Adrian Hawley, Head of Court of Protection costs at PIC, revisits the history of gratuitous care decisions leading to the Public Guardian practice note and the OPG’s approach to family care payments.
Usually families rally round when one of its members suffers from a severe accident or mishap in medical treatment. Often, the family of an injured party provides care above and beyond as to what the National Health Service can provide. In many cases, a family member will give up work to look after their nearest and dearest and rely upon state help.
In those cases where a compensation payment is obtained, the individual is deemed to lack mental capacity and a Deputy is appointed, there are now guidelines to help post settlement.
Clinical negligence litigators will now have to take into future gratuitous care payments when preparing the schedule of special damages as part of that settlement; thus, the guidelines are not solely for the eyes of Deputies.
Senior Judge Lush, late of the Court of Protection, took his chance to set down a number of guidelines and followed this up with the Office of the Public Guardian leading to the practice notes they issues in April 2016.
In the case of Re HNL  EWCOP 77 (Senior Judge Lush), his attention turned to previous law dealing with gratuitous care payments. In the Re HC  EWCOP 29 Judge Lush had previously summarised the principles of care payments. He went on to refer to the matter of Housecroft v Burnett  1 All ER 332 where Lord Justice O’Connor held that:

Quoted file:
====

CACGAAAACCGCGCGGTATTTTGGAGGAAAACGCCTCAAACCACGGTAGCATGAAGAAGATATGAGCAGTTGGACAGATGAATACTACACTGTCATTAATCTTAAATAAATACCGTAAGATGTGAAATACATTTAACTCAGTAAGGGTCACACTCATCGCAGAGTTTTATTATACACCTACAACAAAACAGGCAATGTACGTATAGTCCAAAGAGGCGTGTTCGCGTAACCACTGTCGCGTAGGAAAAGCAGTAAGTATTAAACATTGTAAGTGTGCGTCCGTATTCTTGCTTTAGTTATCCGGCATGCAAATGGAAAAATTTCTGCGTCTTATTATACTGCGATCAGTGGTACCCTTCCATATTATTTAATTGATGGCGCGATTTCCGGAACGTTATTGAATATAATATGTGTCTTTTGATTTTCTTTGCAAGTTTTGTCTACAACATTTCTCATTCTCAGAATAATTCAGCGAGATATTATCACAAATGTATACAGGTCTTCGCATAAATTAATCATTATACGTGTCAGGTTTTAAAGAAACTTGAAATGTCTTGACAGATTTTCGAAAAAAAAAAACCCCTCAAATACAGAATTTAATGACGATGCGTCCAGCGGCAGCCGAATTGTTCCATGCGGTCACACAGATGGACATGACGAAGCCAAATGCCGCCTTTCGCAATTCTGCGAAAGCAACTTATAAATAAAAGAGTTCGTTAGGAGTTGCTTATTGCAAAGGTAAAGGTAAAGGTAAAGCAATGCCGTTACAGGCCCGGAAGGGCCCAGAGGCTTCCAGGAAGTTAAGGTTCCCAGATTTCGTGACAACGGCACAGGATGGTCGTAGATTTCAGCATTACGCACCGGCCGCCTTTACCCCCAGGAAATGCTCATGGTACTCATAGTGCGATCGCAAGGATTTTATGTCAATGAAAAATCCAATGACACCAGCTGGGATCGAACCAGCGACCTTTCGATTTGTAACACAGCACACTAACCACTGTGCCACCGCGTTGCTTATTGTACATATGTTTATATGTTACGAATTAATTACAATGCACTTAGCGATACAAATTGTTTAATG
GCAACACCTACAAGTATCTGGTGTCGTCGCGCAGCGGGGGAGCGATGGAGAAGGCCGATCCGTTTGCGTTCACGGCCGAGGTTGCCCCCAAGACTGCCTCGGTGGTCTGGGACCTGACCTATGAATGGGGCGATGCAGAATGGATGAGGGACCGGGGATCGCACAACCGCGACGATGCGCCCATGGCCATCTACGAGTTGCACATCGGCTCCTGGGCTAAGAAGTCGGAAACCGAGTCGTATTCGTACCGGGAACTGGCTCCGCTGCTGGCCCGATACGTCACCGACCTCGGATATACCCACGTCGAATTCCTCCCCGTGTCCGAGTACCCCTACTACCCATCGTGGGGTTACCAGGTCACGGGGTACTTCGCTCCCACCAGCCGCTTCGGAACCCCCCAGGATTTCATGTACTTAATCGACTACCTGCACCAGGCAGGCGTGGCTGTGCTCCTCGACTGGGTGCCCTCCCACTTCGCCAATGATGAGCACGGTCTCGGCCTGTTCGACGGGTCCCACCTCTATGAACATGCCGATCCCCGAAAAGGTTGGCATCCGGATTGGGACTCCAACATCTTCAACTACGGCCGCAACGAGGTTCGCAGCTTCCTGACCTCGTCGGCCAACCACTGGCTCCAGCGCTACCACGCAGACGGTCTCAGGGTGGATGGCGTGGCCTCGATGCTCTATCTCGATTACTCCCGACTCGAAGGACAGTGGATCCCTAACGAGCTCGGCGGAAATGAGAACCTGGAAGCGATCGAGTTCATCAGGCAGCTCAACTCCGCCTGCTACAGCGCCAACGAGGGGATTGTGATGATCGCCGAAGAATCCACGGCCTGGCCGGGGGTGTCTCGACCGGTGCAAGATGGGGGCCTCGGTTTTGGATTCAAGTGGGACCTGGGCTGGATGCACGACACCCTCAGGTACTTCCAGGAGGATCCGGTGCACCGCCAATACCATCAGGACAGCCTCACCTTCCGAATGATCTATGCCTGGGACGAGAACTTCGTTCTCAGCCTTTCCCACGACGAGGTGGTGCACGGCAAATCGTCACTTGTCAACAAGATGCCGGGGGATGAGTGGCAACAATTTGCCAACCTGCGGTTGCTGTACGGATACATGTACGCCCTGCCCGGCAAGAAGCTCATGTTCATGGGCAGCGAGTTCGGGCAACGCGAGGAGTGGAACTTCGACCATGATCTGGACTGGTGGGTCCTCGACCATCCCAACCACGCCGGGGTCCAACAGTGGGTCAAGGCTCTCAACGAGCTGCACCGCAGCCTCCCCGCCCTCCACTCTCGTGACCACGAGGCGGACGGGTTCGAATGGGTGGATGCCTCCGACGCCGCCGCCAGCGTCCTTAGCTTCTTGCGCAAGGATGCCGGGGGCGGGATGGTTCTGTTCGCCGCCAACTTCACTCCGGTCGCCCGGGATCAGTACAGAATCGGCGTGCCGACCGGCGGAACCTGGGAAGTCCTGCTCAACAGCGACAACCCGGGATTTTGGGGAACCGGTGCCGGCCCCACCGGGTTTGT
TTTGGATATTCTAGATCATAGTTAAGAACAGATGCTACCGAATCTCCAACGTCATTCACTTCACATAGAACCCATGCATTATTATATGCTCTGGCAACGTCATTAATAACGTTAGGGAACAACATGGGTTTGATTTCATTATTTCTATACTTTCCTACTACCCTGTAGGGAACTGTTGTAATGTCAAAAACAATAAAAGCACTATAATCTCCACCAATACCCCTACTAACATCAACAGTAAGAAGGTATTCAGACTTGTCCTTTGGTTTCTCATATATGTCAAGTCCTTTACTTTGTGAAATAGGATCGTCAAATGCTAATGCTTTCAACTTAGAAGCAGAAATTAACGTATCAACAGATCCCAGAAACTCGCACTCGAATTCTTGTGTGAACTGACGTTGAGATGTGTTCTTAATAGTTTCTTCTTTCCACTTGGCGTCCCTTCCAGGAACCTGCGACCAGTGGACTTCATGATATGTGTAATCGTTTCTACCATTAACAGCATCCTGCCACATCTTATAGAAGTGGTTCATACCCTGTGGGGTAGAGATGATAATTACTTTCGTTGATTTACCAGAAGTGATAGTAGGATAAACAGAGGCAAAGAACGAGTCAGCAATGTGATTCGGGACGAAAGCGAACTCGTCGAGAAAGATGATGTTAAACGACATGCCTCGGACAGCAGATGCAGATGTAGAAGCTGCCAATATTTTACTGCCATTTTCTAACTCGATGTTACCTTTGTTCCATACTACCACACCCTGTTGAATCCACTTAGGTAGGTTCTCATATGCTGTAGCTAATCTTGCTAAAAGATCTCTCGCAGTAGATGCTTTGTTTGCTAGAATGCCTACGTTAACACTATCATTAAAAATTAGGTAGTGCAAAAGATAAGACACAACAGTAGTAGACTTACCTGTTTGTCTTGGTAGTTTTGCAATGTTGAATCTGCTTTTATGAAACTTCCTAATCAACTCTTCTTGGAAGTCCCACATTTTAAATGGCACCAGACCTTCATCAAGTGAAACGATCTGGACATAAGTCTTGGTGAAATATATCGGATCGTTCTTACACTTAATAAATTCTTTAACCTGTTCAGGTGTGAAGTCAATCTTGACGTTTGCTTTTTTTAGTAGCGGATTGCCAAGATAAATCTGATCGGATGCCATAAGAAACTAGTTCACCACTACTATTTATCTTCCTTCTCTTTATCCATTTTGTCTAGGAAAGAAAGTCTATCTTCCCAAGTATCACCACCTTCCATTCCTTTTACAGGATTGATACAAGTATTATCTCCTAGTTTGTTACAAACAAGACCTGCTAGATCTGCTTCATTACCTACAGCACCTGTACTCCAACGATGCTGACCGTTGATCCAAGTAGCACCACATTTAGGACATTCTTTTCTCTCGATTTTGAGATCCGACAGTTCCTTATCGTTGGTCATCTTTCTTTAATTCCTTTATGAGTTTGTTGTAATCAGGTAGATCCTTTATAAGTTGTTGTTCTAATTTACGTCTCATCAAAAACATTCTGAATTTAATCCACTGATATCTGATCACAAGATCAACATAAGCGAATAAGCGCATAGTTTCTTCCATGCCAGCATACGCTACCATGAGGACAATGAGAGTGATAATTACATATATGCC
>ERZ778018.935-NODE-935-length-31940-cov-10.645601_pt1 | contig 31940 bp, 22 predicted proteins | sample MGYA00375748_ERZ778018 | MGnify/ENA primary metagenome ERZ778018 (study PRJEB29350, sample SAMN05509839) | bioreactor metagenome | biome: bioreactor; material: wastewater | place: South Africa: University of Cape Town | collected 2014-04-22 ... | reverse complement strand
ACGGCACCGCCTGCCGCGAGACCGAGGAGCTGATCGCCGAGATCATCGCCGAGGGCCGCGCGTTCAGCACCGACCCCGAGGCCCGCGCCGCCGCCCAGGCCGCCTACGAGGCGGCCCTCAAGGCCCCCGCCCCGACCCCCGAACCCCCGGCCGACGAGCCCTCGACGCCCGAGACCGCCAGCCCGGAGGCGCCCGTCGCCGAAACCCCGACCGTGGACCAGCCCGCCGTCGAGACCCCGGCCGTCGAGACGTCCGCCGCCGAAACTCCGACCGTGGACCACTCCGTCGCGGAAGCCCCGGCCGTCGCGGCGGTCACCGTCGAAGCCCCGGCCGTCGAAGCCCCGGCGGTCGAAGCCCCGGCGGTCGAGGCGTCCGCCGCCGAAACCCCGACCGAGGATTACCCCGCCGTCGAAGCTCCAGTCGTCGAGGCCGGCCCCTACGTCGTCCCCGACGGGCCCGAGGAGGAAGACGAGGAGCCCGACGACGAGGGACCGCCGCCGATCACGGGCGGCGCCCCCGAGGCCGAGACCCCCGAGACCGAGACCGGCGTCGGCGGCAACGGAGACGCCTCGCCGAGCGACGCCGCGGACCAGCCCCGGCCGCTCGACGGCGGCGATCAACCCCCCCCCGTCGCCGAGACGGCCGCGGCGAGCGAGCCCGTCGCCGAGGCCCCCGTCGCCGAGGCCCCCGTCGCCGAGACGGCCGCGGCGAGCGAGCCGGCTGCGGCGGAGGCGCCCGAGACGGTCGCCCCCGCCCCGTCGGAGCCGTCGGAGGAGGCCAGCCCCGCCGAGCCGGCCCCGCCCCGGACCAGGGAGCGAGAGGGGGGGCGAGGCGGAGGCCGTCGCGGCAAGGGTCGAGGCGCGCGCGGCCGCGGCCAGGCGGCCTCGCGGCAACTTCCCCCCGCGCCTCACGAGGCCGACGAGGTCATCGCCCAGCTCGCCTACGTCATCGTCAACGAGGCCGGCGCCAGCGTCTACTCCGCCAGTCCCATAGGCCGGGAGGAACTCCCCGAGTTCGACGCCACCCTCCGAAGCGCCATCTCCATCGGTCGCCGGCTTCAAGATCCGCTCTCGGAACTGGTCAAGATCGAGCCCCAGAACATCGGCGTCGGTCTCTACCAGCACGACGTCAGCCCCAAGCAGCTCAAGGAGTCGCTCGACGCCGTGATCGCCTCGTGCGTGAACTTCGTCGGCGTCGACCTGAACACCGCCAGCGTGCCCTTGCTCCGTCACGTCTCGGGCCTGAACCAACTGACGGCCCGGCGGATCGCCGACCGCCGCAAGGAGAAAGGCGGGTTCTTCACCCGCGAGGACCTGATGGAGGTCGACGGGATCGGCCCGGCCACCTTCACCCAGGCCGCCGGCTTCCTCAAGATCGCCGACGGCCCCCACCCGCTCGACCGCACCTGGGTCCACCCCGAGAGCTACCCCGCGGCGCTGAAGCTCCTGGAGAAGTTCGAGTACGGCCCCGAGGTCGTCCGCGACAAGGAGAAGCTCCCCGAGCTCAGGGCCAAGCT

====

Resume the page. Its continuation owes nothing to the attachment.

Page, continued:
“In cases where the relative has given up gainful employment to look after the plaintiff, I would regard it as natural that the plaintiff would not wish the relative to be the loser and the court would award sufficient to allow the plaintiff to achieve that result. The ceiling would be the commercial rate”.
Attention then turned to HM Revenue & Customs’ Employment Status Manual describing the tax status of such an allowance. Reference was taken from the Mental Capacity Act of 2005 in Section 19(7) providing the Deputy to be reimbursed out of the funds of P in turn.
Since April 2016, the OPG’s practice note has concluded it’s meeting with Senior Judge Lush from the outcome of Re HNL and provided the position on care payments to family members. It explains when it expects the Deputy to seek approval from the Court of Protection or when action can be taken by the OPG over issues of unauthorised payments.
You can find the practice note here:
For further information or Court of Protection costs guidance, please contact Adrian Hawley, Head of Court of Protection at PIC.